Heurs et Malheurs díun Collectionneur:

a little story by Francis Michel

Fortunes and misfortunes of a collector, it sounds quite sad (cíest triste) in English. In French it rhymes and it is more positive--that is what I would like to tell.


Once upon a time GeneviŤve and Francis owned two cars, it was in the golden sixties. But GeneviŤve had an accident and the insurance gave us the money for the broken R4 Renault. We decided that one car is enough so we went downtown to see what we can do with the money! We saw a lovely Austrian artnouveau jewel in the St Hubert gallery a lovely place for jewelers at that time. It was just the price of the car and we bought it. The color of the sapphires are exactly the same color as the car.

Now we call the jewel the "R4" (see above) and we still have it of course--the car would be dead since a log time. That is the strength of art, it never dies. But it happens that a person would like to mould the jewel to get the gold? My grandfather would say ď cíest rare parce que Áa casseĒ, itís rare because itís fragile. The same for the jewels, it does not break but people take the stones and the gold to make money or new jewels. In Finland during World War II, a lot of jewels disappeared to make money to defend against the soviets.
 

At that time also I began my photo album I still use. I take a picture of each jewel and the marks and I try to tell something about it. Now I have about four thousand pictures! A lot of these jewels are given as gifts or sold but I keep track. I think that I have about four-hundred in my private collection, (one for each day of the year) because they must be wearable by us in the everyday life-- itís a condition to buy it. Lets have a look to the photos together......

This gold necklace (right) is one of my first acquisitions. I bought it at the Sablon a very nice flea market every weekend in Brussels. Of course I know everybody and when I go there it is more babbling than shopping! But the necklace was waiting for me. Sometimes you wait several weeks before buying but the jewel is waiting for you. So I got the gold filigree. It was in a lovely box from Anthony, famous jeweller who worked with Wolfers in the beginning of the last century. Could the jewel be from that workshop? Impossible to say but I like to believe. Where is the necklace now? I gave it to my daughter in law when she was engaged with my son--so goes the wind.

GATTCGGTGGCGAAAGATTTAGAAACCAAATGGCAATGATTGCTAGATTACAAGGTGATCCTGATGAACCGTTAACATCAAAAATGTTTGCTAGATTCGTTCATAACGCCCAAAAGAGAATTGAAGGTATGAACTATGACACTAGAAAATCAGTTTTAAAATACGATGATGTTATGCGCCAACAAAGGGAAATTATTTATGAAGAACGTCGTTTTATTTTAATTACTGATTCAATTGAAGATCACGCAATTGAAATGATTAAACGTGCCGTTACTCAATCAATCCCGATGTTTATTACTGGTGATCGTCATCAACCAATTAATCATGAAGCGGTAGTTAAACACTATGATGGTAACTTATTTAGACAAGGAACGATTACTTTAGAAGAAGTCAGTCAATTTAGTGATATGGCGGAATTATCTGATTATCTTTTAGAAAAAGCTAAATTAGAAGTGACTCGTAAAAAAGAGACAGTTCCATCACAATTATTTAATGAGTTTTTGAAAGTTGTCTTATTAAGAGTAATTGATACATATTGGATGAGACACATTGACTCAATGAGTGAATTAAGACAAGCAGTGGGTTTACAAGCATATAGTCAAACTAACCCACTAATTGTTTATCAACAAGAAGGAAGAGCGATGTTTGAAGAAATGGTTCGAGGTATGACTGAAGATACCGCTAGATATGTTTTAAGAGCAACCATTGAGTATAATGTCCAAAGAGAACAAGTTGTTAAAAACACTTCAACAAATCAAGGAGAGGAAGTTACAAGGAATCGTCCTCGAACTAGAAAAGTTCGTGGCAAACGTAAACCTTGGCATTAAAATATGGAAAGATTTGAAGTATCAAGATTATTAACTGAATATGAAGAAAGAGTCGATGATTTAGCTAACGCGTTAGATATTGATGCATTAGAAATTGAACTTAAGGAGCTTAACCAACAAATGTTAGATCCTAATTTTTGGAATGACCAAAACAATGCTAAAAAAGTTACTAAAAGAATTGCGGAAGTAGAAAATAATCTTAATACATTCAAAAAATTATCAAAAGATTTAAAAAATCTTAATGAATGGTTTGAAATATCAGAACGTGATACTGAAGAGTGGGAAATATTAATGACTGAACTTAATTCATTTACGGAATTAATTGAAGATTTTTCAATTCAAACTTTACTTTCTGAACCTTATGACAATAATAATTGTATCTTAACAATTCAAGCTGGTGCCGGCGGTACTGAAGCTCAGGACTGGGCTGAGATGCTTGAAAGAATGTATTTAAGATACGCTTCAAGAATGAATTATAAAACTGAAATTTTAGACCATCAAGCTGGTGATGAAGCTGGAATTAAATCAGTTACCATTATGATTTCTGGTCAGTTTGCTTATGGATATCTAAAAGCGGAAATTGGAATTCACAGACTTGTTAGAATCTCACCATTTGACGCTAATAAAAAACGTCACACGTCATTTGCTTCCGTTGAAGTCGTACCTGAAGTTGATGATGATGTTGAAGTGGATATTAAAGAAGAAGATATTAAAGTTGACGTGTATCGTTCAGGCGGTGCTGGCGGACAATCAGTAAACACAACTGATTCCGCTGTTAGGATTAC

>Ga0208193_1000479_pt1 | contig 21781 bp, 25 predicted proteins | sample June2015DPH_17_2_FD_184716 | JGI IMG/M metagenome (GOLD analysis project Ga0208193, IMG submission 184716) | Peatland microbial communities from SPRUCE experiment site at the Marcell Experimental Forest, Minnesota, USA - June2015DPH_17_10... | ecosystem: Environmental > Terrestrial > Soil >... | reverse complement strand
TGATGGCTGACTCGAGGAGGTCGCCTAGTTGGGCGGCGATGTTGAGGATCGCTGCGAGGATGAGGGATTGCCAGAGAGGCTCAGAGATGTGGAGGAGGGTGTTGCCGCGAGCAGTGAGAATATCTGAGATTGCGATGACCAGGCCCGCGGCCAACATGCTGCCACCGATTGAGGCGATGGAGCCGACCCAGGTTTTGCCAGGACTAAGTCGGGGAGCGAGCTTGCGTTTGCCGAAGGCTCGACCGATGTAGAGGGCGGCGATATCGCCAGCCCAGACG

When I bought this little art nouveau silver pendant (left) I was sure it was an original. Of course, some weeks later I saw another one in a shop and I bought it also. When I saw the third one, I began to be anxious and I went inside to ask.  It was the workshop where the craftsman made the copies! Never mind, they are lovely and I wait to have three granddaughters to offer the three copies. It may be a secret with them like the three boats in the secret of the unicorn (le secret de la Licorne) in Tintin's famous Belgian book, but I did not discover it yet.

This is a great Mexican brooch (right). I got it through my family. One of my uncles lived in Mexico as an artist painter. He gave the jewel to my grandmother in the forties. I inherited it but I did not like it. I do not understand Mexican jewels though they are fantastic--that is not my roots. So recently, I sold it for not much because it was not valuable for me and the friend who bought it was very glad to get it. My wife is still angry with that, so are the women, ‚pre au gain, one penny is one penny and that was a cadeau. It does not matter for me. I know where it is--by a women from South America, back in its native continent--itís good.

Recently I bought on eBay a David-Andersen that went to America with the emigrants. The grand daughter of the emigrant decided to sell the jewel. She told me she is very happy it goes back to Europe--same philosophy.
The Florentine mosaics (left), pietra dura in Italian, are very famous. I collected for awhile but now they are rare and very expensive. I found those little stones together and I went to a very good jeweler in Brussels-- Hollemans (now they are nearby Cartier on Avenue Louise, very chic) to made a pendant and a ring. Of course they broke the little one! I sent the jewel to Florence to a workshop to repair, but it was impossible and the stone came back. They put some resin in it, and I paid nothing. That was a long story and about one year to wait. But the lesson was good and worth the stones. Do not make transformations and be careful with the repairs. My jeweller now is fantastic, a little workshop nearby where I know the people, en confiance  (with confidence). They can do anything and exactly what I ask for without disturbing the original design. Itís a big opportunity and quite unusual.

Wow, thatís my wife and me in a medallion! ( right)

 

At that time I did business with a nice workshop (Carette is now in Mexico as a gemmologist) and I saw a lovely poire aigue-marine (aquamarine). I ask to make a jewel around it but they convince to make the drawing myself, so I did, but it is not quite mathematics (I was a math teacher at that
 time). But it was my first try and May was very happy with the gift. I never really
knew why. Some people liked it also but the artist is still perplexed. Artists are never satisfied of course, they are always running to the inaccessible.

 

 

 

 

And so we go to bed.

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Visit Francis Michel at: www.francisMICHEL.com

Article by Francis Michel
Photos courtesy of Francis Michel
Web design by Marbeth Schon

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